Although this species has an extremely large range and has been listed in the Least Concern category of the IUCN Red List, the population trend is decreasing as the species is threatened not only by the use of herbicides and insecticides but also due to changes to its preferred habitats (Birdlife International 2022). Surveys and monitoring projects, therefore, need to be conducted to ascertain the status of this rare bird in Goa and to further establish its migratory route.

Additionally, stringent steps are required to be taken to protect these wetlands considering the fact that during the period 2013–2021, three new records for the state of Goa, namely, Lesser Flamingo Phoeniconaias minor (Dumadag 2020) was spotted from Maina-Curtorim wetlands; whereas, the Spot-billed Pelican Pelecanus philippensis (Dharwadkar 2013) and Eurasian Bittern Botaurus stellaris (Rebello & Dharwadkar 2021) were added from within one-kilometer radius of the Maina-Curtorim wetlands, highlighting the conservational aspect of the region.

 

For images - - click here

 

References

 

Ali, S. & S.D. Ripley (1981). Handbook of the Birds of India and Pakistan together with those of Bangladesh, Nepal, Bhutan and Sri Lanka, 2nd Edition. Oxford University Press, Delhi, 737 pp.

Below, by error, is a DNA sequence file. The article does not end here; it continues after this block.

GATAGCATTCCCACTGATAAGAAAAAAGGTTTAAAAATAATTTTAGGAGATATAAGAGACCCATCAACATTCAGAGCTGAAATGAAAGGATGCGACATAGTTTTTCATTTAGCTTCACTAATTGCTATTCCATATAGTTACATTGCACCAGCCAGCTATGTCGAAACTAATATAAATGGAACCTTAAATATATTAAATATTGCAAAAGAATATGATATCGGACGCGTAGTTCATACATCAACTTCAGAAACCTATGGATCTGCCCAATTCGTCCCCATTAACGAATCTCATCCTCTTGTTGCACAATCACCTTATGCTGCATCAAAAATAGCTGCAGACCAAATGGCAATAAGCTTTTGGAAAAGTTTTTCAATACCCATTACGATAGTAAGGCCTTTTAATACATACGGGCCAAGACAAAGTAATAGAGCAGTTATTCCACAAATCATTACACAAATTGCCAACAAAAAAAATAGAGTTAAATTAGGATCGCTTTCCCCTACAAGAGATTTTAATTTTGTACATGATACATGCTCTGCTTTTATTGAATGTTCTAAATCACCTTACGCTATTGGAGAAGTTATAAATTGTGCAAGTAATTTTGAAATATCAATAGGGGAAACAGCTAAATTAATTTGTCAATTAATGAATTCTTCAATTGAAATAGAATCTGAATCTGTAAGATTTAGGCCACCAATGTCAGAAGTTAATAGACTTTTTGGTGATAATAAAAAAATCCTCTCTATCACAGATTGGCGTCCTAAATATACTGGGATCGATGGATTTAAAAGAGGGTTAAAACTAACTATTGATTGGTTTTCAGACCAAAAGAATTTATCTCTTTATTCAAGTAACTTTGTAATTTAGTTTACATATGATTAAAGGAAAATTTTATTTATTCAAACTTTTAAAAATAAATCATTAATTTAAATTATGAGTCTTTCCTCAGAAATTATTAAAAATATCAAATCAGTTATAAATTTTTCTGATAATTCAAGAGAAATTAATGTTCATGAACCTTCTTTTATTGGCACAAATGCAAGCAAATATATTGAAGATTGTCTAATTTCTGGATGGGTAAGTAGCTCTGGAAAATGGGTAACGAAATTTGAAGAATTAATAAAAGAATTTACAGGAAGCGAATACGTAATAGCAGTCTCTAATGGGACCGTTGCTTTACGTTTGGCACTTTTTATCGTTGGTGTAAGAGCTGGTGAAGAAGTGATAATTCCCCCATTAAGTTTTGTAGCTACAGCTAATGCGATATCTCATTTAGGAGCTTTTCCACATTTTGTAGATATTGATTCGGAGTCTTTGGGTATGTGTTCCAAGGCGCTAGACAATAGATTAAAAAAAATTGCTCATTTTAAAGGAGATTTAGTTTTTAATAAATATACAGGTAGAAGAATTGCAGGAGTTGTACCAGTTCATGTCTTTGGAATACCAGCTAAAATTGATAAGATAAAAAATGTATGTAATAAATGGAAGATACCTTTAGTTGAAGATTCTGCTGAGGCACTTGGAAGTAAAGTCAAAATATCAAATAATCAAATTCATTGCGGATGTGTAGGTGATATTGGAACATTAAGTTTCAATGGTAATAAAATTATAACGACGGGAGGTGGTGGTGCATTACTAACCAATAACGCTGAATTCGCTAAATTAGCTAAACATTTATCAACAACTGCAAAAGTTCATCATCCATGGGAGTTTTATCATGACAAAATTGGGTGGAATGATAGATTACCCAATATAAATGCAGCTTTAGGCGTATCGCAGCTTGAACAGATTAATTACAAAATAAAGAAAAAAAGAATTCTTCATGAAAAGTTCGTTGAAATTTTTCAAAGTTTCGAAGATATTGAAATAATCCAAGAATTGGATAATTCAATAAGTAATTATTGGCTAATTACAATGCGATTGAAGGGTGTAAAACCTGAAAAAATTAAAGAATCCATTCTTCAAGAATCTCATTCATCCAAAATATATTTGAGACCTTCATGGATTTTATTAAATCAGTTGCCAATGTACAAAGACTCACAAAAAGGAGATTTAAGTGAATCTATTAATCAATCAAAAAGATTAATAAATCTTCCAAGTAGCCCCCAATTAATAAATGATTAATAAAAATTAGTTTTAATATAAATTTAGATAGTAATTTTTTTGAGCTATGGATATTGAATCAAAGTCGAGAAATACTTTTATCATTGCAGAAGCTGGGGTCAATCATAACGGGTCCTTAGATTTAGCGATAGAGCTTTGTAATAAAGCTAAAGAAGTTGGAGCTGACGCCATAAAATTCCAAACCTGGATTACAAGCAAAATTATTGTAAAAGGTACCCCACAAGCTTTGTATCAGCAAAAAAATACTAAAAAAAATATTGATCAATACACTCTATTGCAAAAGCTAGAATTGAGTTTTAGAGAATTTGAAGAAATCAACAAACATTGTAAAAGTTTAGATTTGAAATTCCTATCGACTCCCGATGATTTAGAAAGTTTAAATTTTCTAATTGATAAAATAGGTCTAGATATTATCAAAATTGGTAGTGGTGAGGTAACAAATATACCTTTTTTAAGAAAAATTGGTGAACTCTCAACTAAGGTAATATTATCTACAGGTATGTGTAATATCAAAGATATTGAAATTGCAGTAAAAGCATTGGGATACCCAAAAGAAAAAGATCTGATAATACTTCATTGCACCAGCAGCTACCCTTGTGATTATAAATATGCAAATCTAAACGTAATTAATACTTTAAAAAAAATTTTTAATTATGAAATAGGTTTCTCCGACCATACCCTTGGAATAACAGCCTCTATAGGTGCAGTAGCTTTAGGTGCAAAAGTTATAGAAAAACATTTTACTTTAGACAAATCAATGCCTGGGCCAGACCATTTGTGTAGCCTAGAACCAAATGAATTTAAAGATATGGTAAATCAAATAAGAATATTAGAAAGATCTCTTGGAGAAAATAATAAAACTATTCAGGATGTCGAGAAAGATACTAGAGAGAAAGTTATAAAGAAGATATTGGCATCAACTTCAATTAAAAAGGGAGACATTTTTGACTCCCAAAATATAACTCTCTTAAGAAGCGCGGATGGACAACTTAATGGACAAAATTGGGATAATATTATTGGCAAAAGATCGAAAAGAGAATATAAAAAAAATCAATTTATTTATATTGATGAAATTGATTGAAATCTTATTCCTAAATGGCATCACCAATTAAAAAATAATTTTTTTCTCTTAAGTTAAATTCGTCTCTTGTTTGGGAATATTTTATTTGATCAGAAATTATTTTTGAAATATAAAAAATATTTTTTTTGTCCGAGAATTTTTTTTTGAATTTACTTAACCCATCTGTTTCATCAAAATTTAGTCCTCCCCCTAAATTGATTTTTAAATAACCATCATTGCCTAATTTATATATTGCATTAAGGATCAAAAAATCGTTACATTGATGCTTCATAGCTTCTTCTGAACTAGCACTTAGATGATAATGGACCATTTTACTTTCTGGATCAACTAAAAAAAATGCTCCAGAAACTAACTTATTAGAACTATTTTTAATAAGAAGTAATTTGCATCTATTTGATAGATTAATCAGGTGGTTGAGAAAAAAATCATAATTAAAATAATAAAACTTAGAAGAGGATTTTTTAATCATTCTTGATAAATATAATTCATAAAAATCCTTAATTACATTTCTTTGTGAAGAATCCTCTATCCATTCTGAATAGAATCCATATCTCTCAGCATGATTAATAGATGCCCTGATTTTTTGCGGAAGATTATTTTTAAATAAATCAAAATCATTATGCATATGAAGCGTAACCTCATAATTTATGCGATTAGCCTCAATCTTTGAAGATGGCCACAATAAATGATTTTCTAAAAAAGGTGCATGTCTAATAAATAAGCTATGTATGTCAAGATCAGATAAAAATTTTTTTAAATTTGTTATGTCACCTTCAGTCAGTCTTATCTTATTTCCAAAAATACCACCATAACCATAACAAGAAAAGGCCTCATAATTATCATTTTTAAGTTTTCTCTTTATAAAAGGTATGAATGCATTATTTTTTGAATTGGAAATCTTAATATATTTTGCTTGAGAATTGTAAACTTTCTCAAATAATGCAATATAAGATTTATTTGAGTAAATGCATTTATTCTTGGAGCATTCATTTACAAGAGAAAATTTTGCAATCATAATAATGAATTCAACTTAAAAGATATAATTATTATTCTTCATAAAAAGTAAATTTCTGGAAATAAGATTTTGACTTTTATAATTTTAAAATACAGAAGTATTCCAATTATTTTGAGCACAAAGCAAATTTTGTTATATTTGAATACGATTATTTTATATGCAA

Baidya, P. & M. Bhagat (2018). A checklist of the birds of Goa, India. Indian BIRDS 14(1): 1–31

Baidya, P. & M. Bhagat (2021). A checklist of the birds of Goa, India (v3.0). Website URL: https://www.indianbirds.in/wp-content/uploads/2021/05/Goa_Checklist_v3_0.xlsx  Accessed on 29 December 2021.

BirdLife International (2022). Species factsheet: Glareola pratincola. Downloaded from http://www.birdlife.org on 21 January 2022.

Dhawadkar, M. (2013). Website URL: https://ebird.org/checklist/S21377600 Accessed on 20 January 2022.

Dhawadkar, M. (2021). Website URL: https://ebird.org/checklist/S100753427 Accessed on 03 May 2022.

Dumadag, E.L. (2020). Website URL: https://m.facebook.com/groups/birdsofgoa/permalink/3011589185552999/  Accessed on 20 January 2022.   

Driessens, G. & L. Svensson (2005). Identification of Collared Pratincole and Oriental Pratincole - a critical review of characters. Dutch Birding 27: 35 pp. Website URL: https://www.dutchbirding.nl/journal/pdf/DB_2005_27_1.pdf Accessed on 30 December 2021.

Grimmett, R., C. Inskipp & T. Inskipp (2011). Birds of the Indian Subcontinent, 2nd Edition. Oxford University Press & Christopher Helm, London, 528 pp.

Lainer, H. & R. Alvares (2013). Birds of Goa. The Goa Foundation, Goa, India, 246 pp.

Sahana, M. (2019). Website URL: https://ebird.org/india/checklist/S78858038 Accessed on 02 January 2022.       

Peters, J. & M.V.N. Vinay (2020). Collared Pratincole Glareola pratincola in the Telangana and Andhra Pradesh region. Indian BIRDS 16(6): 190–191.

Rajeevan, P.C. & J. Thomas (2013). First record of Collared Pratincole Glareola pratincola from Kerala. Indian BIRDS 8(2): 49–50.

Rasmussen, P.C. & J.C. Anderton (2012). Birds of South Asia: the Ripley Guide, 2nd Edition Vol. 1 & 2. Smithsonian Institution and Lynx Edicions, Washington, D.C. and Barcelona, 378 pp & 683 pp.

Rebello, J. & M. Dharwadkar (2021). The Eurasian Bittern Botaurus stellaris: an addition to the avifauna of Goa, India. Indian BIRDS 17(1): 32–32A.